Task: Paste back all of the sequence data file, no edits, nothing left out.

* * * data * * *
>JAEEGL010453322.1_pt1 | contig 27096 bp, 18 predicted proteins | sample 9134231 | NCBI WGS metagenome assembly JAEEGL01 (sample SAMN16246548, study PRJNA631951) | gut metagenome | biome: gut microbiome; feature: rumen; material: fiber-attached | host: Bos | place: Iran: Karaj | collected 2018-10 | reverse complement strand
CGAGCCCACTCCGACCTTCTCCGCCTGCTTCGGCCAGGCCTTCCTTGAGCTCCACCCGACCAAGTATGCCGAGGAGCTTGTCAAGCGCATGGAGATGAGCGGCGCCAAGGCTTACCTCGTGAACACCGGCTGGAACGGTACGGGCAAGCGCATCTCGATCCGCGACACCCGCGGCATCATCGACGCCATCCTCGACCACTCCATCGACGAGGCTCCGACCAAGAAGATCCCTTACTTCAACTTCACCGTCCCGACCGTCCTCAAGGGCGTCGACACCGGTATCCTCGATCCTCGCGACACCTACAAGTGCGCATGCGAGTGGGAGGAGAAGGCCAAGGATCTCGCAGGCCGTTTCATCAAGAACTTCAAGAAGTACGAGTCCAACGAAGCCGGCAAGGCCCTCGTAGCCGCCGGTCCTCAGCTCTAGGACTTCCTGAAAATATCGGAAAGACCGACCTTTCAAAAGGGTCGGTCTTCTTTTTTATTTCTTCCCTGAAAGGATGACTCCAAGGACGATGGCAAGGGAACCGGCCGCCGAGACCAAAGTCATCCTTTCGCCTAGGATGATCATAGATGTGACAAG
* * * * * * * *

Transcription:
>JAEEGL010453322.1_pt1 | contig 27096 bp, 18 predicted proteins | sample 9134231 | NCBI WGS metagenome assembly JAEEGL01 (sample SAMN16246548, study PRJNA631951) | gut metagenome | biome: gut microbiome; feature: rumen; material: fiber-attached | host: Bos | place: Iran: Karaj | collected 2018-10 | reverse complement strand
CGAGCCCACTCCGACCTTCTCCGCCTGCTTCGGCCAGGCCTTCCTTGAGCTCCACCCGACCAAGTATGCCGAGGAGCTTGTCAAGCGCATGGAGATGAGCGGCGCCAAGGCTTACCTCGTGAACACCGGCTGGAACGGTACGGGCAAGCGCATCTCGATCCGCGACACCCGCGGCATCATCGACGCCATCCTCGACCACTCCATCGACGAGGCTCCGACCAAGAAGATCCCTTACTTCAACTTCACCGTCCCGACCGTCCTCAAGGGCGTCGACACCGGTATCCTCGATCCTCGCGACACCTACAAGTGCGCATGCGAGTGGGAGGAGAAGGCCAAGGATCTCGCAGGCCGTTTCATCAAGAACTTCAAGAAGTACGAGTCCAACGAAGCCGGCAAGGCCCTCGTAGCCGCCGGTCCTCAGCTCTAGGACTTCCTGAAAATATCGGAAAGACCGACCTTTCAAAAGGGTCGGTCTTCTTTTTTATTTCTTCCCTGAAAGGATGACTCCAAGGACGATGGCAAGGGAACCGGCCGCCGAGACCAAAGTCATCCTTTCGCCTAGGATGATCATAGATGTGACAAG